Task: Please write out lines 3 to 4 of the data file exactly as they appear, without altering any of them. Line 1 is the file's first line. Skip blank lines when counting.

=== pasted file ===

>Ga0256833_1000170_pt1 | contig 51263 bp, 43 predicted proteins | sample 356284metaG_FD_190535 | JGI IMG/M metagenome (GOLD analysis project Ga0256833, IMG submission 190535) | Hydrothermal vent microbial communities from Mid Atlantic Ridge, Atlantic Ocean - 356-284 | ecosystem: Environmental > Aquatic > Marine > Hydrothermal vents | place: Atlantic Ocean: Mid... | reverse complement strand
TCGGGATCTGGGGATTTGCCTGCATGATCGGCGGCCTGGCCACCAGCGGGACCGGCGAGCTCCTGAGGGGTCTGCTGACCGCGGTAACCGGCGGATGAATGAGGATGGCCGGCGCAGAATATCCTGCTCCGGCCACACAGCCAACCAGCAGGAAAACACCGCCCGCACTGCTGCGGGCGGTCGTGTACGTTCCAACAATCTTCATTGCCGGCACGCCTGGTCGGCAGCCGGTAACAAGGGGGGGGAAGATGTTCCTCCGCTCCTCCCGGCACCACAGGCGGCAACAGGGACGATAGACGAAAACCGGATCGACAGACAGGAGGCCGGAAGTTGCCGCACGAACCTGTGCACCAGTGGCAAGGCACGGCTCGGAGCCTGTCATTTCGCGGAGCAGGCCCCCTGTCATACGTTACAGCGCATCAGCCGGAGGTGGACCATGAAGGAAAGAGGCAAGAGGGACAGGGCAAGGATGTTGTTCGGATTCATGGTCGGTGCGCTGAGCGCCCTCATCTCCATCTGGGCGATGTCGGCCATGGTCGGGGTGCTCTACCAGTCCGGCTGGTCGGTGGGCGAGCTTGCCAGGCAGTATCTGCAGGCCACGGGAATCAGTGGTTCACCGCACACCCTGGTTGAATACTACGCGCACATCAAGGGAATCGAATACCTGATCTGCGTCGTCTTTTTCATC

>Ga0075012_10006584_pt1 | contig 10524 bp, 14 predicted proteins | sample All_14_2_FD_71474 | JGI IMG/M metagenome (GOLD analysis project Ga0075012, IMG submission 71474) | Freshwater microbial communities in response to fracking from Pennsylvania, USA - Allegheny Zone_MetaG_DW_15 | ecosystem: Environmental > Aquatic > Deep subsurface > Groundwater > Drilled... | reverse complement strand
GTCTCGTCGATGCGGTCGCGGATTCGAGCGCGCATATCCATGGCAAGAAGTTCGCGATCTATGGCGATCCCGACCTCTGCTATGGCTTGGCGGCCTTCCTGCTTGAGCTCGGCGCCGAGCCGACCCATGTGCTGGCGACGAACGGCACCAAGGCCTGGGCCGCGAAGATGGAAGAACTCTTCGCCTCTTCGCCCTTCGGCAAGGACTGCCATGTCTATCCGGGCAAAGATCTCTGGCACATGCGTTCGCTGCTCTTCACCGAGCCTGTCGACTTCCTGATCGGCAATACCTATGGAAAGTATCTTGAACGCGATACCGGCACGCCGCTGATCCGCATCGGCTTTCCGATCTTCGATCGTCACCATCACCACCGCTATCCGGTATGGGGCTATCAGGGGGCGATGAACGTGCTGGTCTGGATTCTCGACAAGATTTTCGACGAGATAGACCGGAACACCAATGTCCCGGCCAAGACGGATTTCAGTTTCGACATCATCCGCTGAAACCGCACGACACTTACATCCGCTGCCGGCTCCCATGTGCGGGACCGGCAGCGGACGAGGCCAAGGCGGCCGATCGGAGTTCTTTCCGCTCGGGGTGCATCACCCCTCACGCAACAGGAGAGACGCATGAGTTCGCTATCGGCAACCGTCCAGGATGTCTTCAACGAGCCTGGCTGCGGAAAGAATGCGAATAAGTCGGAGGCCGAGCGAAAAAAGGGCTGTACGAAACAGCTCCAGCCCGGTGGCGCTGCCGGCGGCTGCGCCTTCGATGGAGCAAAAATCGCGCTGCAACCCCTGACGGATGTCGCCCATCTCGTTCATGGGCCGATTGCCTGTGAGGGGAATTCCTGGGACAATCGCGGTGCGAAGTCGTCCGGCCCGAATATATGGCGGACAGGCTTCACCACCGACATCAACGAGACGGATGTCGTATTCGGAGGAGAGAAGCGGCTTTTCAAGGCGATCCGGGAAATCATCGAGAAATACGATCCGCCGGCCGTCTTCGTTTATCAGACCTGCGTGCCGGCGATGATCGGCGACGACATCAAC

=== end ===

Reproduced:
>Ga0075012_10006584_pt1 | contig 10524 bp, 14 predicted proteins | sample All_14_2_FD_71474 | JGI IMG/M metagenome (GOLD analysis project Ga0075012, IMG submission 71474) | Freshwater microbial communities in response to fracking from Pennsylvania, USA - Allegheny Zone_MetaG_DW_15 | ecosystem: Environmental > Aquatic > Deep subsurface > Groundwater > Drilled... | reverse complement strand
GTCTCGTCGATGCGGTCGCGGATTCGAGCGCGCATATCCATGGCAAGAAGTTCGCGATCTATGGCGATCCCGACCTCTGCTATGGCTTGGCGGCCTTCCTGCTTGAGCTCGGCGCCGAGCCGACCCATGTGCTGGCGACGAACGGCACCAAGGCCTGGGCCGCGAAGATGGAAGAACTCTTCGCCTCTTCGCCCTTCGGCAAGGACTGCCATGTCTATCCGGGCAAAGATCTCTGGCACATGCGTTCGCTGCTCTTCACCGAGCCTGTCGACTTCCTGATCGGCAATACCTATGGAAAGTATCTTGAACGCGATACCGGCACGCCGCTGATCCGCATCGGCTTTCCGATCTTCGATCGTCACCATCACCACCGCTATCCGGTATGGGGCTATCAGGGGGCGATGAACGTGCTGGTCTGGATTCTCGACAAGATTTTCGACGAGATAGACCGGAACACCAATGTCCCGGCCAAGACGGATTTCAGTTTCGACATCATCCGCTGAAACCGCACGACACTTACATCCGCTGCCGGCTCCCATGTGCGGGACCGGCAGCGGACGAGGCCAAGGCGGCCGATCGGAGTTCTTTCCGCTCGGGGTGCATCACCCCTCACGCAACAGGAGAGACGCATGAGTTCGCTATCGGCAACCGTCCAGGATGTCTTCAACGAGCCTGGCTGCGGAAAGAATGCGAATAAGTCGGAGGCCGAGCGAAAAAAGGGCTGTACGAAACAGCTCCAGCCCGGTGGCGCTGCCGGCGGCTGCGCCTTCGATGGAGCAAAAATCGCGCTGCAACCCCTGACGGATGTCGCCCATCTCGTTCATGGGCCGATTGCCTGTGAGGGGAATTCCTGGGACAATCGCGGTGCGAAGTCGTCCGGCCCGAATATATGGCGGACAGGCTTCACCACCGACATCAACGAGACGGATGTCGTATTCGGAGGAGAGAAGCGGCTTTTCAAGGCGATCCGGGAAATCATCGAGAAATACGATCCGCCGGCCGTCTTCGTTTATCAGACCTGCGTGCCGGCGATGATCGGCGACGACATCAAC